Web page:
Talk:Adolf Eichmann

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According to German-Jewish prof. Dietrich Bronder, Eichmann, a self-hating Jew, was born in Palestine, and his birth certificate was later fabricated, giving Sollingen as his place of birth. — Preceding unsigned comment added by (talk) 16:43, 25 August 2012 (UTC)

Which is nonsense and so doesn't belong here. Zerotalk 07:09, 26 August 2012 (UTC)
Could you a bit more specific? Why do you automatically reject the work of a genuine scholar, a professor? "This is nonsense" doesn't sound like a solid argument. We know well, from the famous book of Bryan Mark Rigg - "Hitler's jewish soldiers", that this sort of situations were possible and acctually pretty frequent. This case should be examined more thoroughly by some qualified historian. — Preceding unsigned comment added by (talk) 14:27, 26 August 2012 (UTC)
"Dietrich Bronder", who may or may not have been a real person, claimed that most leading Nazis were Jewish. It's crap. Zerotalk 15:55, 26 August 2012 (UTC)
In his book, The Occult Roots of Nazism..., the historian Nicholas Goodrick-Clarke dismisses Bronder's book as "crypto-history" (p. 221) For his definition of crypto-history see: Crypto-history Joel Mc (talk) 09:47, 27 August 2012 (UTC)
And as for Hitler's Jewish soldiers, Rigg is considered a quack and his book nothing but fantasy just as well by modern German scholars. Rigg gives vastly, preposterously higher numbers of German-Jewish Mischlings serving in the Wehrmacht at an age fit to serve than there were even registered Mischlings alive at any age between birth and death in the official 1939 census. Most Mischlings he interviews were either not allowed to serve to begin with or were soon found out and discharged (and in either case were subjected to slave labor from October 1944 onwards). According to the Nuremberg laws, only "1/16 Jews" (i. e. those whose great-grandparents had no more than one Jewish parent) were allowed to apply for "racial examination" (Rassegutachten) to be examined on whether they showed any "Jewish" biological and psychological traits, in order to be declared fit to serve if they appeared "Aryan" enough. Rigg's book is about as reliable as the infamous Hitler diaries hoax. -- (talk) 04:51, 9 February 2014 (UTC)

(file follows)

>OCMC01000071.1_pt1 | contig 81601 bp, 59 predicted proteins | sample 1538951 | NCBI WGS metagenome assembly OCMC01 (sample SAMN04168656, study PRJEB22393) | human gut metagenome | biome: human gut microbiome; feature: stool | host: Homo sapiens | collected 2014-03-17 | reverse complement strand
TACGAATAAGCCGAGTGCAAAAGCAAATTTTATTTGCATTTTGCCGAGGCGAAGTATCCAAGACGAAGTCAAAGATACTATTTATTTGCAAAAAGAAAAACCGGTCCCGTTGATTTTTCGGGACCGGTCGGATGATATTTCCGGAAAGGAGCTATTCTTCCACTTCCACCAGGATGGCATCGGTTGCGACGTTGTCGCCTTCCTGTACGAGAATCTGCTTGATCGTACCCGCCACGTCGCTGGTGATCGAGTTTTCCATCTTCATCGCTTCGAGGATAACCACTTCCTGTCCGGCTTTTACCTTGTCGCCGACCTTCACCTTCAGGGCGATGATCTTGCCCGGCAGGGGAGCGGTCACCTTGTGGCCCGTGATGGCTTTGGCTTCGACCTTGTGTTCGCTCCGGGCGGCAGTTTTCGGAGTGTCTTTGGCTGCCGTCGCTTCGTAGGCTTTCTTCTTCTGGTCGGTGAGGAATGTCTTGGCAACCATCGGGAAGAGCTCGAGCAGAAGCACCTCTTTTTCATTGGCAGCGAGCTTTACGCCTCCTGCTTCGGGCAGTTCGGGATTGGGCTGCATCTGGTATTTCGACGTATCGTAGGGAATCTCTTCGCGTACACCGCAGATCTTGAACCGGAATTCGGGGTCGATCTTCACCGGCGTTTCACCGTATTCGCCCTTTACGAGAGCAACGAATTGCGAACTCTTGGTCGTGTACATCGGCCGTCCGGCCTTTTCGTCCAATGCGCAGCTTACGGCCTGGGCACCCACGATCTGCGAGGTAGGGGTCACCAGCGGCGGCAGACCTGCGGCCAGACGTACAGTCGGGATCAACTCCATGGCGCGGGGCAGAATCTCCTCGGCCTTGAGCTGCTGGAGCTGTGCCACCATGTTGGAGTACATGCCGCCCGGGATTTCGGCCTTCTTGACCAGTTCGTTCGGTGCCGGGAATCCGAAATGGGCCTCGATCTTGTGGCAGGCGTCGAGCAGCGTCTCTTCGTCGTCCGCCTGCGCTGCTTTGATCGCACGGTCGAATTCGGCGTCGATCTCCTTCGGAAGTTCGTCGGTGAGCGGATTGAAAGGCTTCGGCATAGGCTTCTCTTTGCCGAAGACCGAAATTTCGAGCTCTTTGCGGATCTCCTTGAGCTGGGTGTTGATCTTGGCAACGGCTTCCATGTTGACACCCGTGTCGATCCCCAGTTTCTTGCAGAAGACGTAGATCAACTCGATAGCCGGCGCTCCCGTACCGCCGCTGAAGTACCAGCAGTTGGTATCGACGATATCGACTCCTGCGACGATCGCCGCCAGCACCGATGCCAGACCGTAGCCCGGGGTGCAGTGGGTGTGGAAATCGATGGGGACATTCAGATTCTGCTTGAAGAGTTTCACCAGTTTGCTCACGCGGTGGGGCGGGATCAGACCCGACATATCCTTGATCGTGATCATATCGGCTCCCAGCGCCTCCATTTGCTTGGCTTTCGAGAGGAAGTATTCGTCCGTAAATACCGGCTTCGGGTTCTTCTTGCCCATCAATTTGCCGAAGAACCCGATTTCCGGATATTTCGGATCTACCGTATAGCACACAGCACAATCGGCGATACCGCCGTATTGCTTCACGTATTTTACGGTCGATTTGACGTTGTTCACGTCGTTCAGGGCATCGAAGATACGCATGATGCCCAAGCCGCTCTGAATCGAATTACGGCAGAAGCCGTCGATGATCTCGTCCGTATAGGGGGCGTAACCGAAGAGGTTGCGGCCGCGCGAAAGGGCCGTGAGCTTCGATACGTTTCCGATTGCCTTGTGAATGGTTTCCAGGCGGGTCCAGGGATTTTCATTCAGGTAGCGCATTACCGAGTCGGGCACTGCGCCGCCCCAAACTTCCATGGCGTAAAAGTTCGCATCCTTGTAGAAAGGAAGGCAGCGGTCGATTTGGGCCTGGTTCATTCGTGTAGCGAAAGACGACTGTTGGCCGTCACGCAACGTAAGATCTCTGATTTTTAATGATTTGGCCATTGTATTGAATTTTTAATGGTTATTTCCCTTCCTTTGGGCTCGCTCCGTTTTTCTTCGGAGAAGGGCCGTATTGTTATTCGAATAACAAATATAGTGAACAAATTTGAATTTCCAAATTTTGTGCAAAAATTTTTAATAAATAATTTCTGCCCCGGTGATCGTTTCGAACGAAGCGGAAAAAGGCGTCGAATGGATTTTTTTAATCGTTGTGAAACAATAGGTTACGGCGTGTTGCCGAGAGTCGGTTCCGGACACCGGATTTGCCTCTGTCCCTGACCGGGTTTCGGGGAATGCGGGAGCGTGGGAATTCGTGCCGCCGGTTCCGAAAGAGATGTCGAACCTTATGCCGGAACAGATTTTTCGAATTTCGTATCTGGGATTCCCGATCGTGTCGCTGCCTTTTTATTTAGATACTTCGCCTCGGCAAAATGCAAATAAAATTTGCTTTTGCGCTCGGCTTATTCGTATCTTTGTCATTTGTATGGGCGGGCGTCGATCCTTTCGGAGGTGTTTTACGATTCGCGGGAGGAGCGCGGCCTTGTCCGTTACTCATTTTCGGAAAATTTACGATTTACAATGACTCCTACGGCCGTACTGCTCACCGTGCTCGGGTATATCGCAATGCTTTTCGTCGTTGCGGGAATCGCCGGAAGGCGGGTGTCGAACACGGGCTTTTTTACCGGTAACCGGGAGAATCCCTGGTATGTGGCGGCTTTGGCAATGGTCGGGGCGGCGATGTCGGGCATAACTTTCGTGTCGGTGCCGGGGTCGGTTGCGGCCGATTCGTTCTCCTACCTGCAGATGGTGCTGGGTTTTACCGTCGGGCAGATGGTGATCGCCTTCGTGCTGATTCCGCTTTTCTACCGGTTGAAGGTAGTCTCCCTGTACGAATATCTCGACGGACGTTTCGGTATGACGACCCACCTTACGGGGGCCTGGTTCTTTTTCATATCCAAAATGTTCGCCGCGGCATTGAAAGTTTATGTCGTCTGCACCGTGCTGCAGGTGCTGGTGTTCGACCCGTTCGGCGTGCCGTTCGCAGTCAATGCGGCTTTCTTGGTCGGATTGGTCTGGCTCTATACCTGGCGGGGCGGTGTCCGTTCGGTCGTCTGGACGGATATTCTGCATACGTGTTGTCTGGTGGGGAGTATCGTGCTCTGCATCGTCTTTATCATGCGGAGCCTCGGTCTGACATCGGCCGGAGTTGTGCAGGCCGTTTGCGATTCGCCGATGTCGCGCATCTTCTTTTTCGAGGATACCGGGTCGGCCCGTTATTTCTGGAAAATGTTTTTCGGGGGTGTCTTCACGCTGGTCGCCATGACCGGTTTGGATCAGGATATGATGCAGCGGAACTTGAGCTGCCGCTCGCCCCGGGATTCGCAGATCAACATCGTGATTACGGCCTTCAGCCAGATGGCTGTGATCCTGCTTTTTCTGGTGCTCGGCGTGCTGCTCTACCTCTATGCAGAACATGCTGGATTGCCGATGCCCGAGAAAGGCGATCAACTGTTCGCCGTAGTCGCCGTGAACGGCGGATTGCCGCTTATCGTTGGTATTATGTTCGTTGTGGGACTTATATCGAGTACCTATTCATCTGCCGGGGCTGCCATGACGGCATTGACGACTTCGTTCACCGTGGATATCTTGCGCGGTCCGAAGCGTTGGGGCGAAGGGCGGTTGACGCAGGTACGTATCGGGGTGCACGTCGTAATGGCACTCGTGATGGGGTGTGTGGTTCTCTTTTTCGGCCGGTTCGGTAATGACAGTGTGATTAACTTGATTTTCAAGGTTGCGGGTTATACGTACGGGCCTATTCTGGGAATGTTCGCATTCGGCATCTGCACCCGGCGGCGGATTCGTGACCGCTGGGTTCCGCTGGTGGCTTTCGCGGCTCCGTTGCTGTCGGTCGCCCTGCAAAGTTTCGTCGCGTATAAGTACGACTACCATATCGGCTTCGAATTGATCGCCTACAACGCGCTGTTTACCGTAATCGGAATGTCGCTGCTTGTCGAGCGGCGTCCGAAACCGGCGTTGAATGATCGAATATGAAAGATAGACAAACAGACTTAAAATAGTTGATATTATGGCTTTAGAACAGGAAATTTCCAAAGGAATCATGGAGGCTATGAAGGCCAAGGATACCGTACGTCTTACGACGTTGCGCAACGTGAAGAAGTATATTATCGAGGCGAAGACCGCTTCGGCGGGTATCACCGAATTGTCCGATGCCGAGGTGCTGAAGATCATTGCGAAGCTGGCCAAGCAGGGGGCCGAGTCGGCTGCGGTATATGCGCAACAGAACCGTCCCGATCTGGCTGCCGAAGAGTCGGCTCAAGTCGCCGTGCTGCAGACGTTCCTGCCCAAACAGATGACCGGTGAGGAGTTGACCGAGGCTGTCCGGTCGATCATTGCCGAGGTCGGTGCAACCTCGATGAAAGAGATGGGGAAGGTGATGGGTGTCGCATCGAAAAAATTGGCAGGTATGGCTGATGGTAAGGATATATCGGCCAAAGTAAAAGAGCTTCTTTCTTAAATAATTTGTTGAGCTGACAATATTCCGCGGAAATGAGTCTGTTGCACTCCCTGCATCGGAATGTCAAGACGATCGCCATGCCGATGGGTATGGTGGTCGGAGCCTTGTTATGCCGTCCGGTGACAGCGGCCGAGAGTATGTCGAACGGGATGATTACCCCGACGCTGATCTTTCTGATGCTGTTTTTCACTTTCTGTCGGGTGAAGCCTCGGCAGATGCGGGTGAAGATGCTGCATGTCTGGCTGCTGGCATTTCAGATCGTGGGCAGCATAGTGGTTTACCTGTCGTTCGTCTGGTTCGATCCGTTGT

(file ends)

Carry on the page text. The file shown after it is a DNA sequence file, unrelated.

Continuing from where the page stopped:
Profession of Lothar Hermann[edit]

There is something gone wrong in the sentence addressing Lothar Hermann's correspondence with Fritz Bauer (a German judge and prosecutor). Lothar Hermann was not a “German Jewish lawyer who had fled to Argentina ” but a “German ex-pat and survivor of the Holocaust who had fled to Argentina . . . ” [1]

Citation from the source mentioned above: Eichmann’s undoing began in Argentina after the daughter of Lothar Hermann, a German (and Jewish) ex-pat and survivor, started dating his son.

“She begins dating a young man named Nick.” Lipstadt paused. “Eichmann.” With Hermann’s tip, German-Jewish lawyer Fritz Bauer and Israeli operatives sniffed out Eichmann, who had changed his name to Ricardo Klement.

--Vulpesvulpes201 (talk) 19:07, 11 March 2013 (UTC)

The source you provide does not back up the edit you made, which said "Lothar Hermann (1901–1974), a German Holocaust survivor, (son of a Jewish cattle dealer from Quirnbach/Westerwald, Germany), who had fled to Argentina in 1937". -- Dianna (talk) 19:28, 11 March 2013 (UTC)
Yes, I agree to your argument, but in my statement above I only refer to the current version of the wikipedia on Adolf Eichmann. The web source I provided above is to make clear that it was Fritz Bauer who was a German judge and prosecutor, but not Lothar Hermann! Did you get my point? Please compare with this sentence:
Also instrumental in exposing Eichmann's identity was Lothar Hermann, a German Jewish lawyer who had fled to Argentina after escaping from Dachau concentration camp, where Eichmann had been an administrative officer at one time.

--Vulpesvulpes201 (talk) 06:36, 12 March 2013 (UTC)

Bauer was a lawyer. I don't find any good source saying that Hermann was a lawyer too, and the citation given for that sentence (Lipstadt, p11) doesn't say that he was. So we will remove that. Hermann was not a Holocaust survivor either, since he left Europe before there was a Holocaust. Lipstadt also does not say that Eichmann was working at Dachau concentration camp when Hermann was there (for socialist activity). At that time Eichmann worked for Department II/112, but I didn't figure out where that was located. Zerotalk 09:20, 12 March 2013 (UTC) Actually, neither Lipstadt nor the new source I brought (Cesarani) say the camp was Dachau, so that is gone too. Zerotalk 11:21, 12 March 2013 (UTC)